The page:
We present a rare case observation of jejunal cavernous hemangioma in a child that caused a recurrent intestinal bleeding, the main clinical manifestation of which was a chronic Iron Deficiency Anemia (IDA).
An 11-year-old boy was complaining of a chronic anemia and suspected recurrent intestinal bleeding of unclear etiology. According to his mother the child has been repeatedly examined at various medical institutions for iron deficiency anemia. He had a dark-colored stool from time to time in the past six months; there were no clinical manifestations of gastrointestinal bleeding before that.
Child’s early development was age appropriate. At the age of 1 he had a surgical removal of intermuscular cyst on the anterior abdominal wall (histological findings-hemangioma); at the age of 3- a hemangioma on the heel was excised.
The boy complained of an increased fatigue for the first time at the age of 8, his mother has noticed pale skin. The child was examined at a local out-patient unit and was diagnosed with moderate anemia on the basis of blood test results.
Hospital examination: Ultrasound of the abdominal cavity, esogastroduodenscopy (EGDS), colonoscopy and MRI of the abdominal cavity. No pathology was identified.
The child was under hematologist’s observation with an iron-deficiency anemia diagnosis and was prescribed iron products. At the age of 9 patient’s hemoglobin level dropped down again to 85 g/l. Anemia was worsening despite of restarted iron products intake and hemoglobin levels were still low about 70 g/l. The child was repeatedly examined in a hospital: no evidence of gastrointestinal bleeding was found; oncohematological pathology was ruled out based on bone marrow examination. CT of the abdominal cavity revealed volumetric (neoplastic) formations in the abdominal cavity. The child was discharged home following severe anemia correction. 4 months later he was hospitalized again with persisting iron deficiency anemia. He underwent the traditional laboratory-instrumental examination (EGDS, colonoscopy and MRI of the abdominal cavity) to exclude gastrointestinal hemorrhage and indentify a possible source of anemia. Once again there were no findings indicative of bleeding. Anemia was suppressed by a repeated course of iron products. However two months later hemoglobin levels dropped again down to 78 g/l. The child was hospitalized and examined by a gastroenterologist who excluded Inflammatory Bowel Diseases (IBD) as a possible cause of anemia: EGDS, colonoscopy and ultrasound of the abdominal cavity, MRI of the abdomen. Once again there was no data indicating gastrointestinal bleeding or IBD.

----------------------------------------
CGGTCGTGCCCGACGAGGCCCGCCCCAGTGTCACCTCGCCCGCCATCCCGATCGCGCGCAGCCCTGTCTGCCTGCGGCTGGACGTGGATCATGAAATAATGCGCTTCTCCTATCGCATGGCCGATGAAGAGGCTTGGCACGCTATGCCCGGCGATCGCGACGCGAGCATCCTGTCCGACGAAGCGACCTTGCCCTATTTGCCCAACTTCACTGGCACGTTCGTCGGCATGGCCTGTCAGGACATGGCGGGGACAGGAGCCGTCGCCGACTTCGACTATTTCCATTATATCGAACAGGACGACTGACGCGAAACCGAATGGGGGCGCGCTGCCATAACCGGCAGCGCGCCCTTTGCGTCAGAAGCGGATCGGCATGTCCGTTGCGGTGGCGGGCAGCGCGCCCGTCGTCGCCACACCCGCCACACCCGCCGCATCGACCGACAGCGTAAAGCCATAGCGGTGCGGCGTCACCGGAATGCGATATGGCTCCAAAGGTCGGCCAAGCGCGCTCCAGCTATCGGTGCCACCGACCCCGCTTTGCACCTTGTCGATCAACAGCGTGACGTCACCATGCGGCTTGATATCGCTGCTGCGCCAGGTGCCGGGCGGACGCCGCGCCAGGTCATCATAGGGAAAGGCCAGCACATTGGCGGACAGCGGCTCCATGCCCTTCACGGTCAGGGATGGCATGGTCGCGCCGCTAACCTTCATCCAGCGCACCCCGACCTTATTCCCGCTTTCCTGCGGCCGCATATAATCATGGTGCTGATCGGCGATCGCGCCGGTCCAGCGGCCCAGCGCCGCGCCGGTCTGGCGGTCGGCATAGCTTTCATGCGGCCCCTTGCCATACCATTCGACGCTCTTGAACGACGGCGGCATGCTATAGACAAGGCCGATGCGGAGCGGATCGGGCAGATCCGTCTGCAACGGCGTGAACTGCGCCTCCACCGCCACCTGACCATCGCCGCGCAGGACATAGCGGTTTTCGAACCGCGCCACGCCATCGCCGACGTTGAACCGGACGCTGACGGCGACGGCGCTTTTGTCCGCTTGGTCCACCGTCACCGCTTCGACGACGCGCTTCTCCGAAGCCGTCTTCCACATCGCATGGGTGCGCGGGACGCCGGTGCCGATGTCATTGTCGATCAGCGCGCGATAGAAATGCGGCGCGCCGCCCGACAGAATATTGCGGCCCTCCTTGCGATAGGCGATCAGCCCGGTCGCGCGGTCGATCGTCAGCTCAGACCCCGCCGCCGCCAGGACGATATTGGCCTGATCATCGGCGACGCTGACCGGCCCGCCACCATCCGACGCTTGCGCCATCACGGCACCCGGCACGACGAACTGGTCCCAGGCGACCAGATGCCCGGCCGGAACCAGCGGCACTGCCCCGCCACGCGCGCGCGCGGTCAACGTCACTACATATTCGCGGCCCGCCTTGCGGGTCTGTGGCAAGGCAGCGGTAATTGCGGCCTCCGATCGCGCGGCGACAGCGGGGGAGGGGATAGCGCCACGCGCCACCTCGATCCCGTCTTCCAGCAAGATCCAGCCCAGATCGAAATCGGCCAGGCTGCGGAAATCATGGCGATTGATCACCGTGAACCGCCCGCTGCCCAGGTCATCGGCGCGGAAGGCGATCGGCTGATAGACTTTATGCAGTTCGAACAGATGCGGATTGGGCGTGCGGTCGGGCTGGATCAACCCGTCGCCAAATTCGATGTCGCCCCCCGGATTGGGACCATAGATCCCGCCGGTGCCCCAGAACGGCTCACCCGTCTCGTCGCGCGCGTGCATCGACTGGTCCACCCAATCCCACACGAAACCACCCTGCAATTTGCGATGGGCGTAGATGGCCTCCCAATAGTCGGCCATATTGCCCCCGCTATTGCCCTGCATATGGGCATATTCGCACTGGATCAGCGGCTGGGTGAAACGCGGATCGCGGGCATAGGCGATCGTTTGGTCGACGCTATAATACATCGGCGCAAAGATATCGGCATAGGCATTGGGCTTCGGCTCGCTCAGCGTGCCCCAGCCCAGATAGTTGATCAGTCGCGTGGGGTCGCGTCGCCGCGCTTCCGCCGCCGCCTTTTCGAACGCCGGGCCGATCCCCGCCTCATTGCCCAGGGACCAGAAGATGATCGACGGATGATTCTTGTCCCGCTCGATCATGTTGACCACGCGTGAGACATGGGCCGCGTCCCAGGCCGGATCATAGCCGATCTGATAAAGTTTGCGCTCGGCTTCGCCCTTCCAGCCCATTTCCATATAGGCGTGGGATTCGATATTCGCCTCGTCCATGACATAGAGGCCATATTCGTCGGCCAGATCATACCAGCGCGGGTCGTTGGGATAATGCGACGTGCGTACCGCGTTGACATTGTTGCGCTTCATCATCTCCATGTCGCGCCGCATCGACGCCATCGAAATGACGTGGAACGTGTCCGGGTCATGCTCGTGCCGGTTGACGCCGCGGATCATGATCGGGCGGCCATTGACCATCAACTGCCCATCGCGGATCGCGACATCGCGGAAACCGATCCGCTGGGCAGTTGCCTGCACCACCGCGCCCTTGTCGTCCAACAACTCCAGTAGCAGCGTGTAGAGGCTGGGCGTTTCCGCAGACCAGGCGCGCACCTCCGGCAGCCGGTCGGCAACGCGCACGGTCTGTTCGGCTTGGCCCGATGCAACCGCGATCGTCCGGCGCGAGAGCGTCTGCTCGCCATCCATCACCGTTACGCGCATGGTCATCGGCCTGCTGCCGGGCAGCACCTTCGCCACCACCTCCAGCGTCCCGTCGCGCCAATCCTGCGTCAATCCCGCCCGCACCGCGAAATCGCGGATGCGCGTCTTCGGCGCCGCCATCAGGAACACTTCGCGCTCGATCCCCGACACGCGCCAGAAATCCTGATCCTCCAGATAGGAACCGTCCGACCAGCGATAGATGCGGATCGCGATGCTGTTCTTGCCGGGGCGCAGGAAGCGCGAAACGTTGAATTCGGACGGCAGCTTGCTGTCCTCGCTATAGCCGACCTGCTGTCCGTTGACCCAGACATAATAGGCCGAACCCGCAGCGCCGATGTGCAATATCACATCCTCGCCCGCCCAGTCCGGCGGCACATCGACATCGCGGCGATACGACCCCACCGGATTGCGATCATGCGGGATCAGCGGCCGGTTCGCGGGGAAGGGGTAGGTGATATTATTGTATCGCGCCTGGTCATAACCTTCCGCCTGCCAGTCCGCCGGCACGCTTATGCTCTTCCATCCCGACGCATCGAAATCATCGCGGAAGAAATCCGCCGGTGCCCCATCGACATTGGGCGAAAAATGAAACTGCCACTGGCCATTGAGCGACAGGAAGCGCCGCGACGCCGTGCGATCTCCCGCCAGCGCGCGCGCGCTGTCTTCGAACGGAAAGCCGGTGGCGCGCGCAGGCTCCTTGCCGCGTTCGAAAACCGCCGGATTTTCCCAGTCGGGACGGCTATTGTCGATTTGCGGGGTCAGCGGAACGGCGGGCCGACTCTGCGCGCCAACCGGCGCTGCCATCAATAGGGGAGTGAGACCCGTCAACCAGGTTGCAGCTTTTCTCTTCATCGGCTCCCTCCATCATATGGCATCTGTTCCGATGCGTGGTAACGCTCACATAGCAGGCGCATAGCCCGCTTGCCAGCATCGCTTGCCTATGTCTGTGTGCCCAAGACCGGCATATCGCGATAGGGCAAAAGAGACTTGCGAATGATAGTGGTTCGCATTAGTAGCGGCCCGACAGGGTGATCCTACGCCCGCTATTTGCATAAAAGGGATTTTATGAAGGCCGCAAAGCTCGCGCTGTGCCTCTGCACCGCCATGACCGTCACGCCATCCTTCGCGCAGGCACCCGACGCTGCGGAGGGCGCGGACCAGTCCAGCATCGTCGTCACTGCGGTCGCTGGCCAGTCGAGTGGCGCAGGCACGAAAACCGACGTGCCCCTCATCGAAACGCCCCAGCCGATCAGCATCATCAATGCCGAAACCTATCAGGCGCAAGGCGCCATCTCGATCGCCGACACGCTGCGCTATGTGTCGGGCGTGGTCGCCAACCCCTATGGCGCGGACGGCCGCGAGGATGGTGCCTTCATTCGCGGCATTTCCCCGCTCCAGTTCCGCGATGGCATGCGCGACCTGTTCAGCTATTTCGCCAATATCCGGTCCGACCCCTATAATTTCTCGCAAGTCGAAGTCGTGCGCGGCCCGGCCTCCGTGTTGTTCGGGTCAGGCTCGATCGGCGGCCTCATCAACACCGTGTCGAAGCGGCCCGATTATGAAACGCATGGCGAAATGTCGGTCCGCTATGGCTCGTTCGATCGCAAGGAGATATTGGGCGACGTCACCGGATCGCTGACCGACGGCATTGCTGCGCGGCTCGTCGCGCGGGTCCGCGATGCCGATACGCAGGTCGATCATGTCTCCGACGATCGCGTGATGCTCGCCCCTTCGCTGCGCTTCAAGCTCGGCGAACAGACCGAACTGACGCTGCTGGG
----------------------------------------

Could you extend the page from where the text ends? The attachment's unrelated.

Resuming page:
Following hospital discharge the child, then 10, underwent genetic examination recommended by his hematologist: IRIDA - iron-resistant IDA (2 heterozygous mutations) was identified.
Iron products were recommended parenterally, which resulted in several hospital admissions to pediatric departments. The anemia remission did not correspond to administered iron dosage however, within 2-3 weeks hemoglobin levels dropped again. It was then for the first time that the child had an episode of a tarry stool which was accompanied by hemoglobin decrease down to 42 g/l; he was hospitalized again for the erythrocyte mass transfusion. The child was admitted to the Clinical and Research Institute of Emergency Pediatric Surgery and Trauma (CRIEPST) to have a video-capsular DT examination when he was 11 years old. On admission his hemoglobin was at 84 g/l. The images of distal parts of the jejunum revealed a volumetric vascular formation of a blue-purple color, round in shape, 1.5 cm in diameter, partially covered with fibrin and proliferating into the lumen of the intestine. Hemangioma of the jejunum was suspected (Figure 1). Three-phase contrasting CT angiography did not reveal any findings to correlate for this mass. Conventional angiogram of the abdominal vessels however, demonstrated a focal contrast collection on delayed venous phase overlying small bowel loops, suggestive of a hypervascular lesion possibly arising from the small intestinal wall (Figure 2).
Figure 1: Cavernous hemangioma of the jejunum - Video capsular examination.
Figure 2: A hypervascular formation in the small intestine - Angiography of abdominal vessels.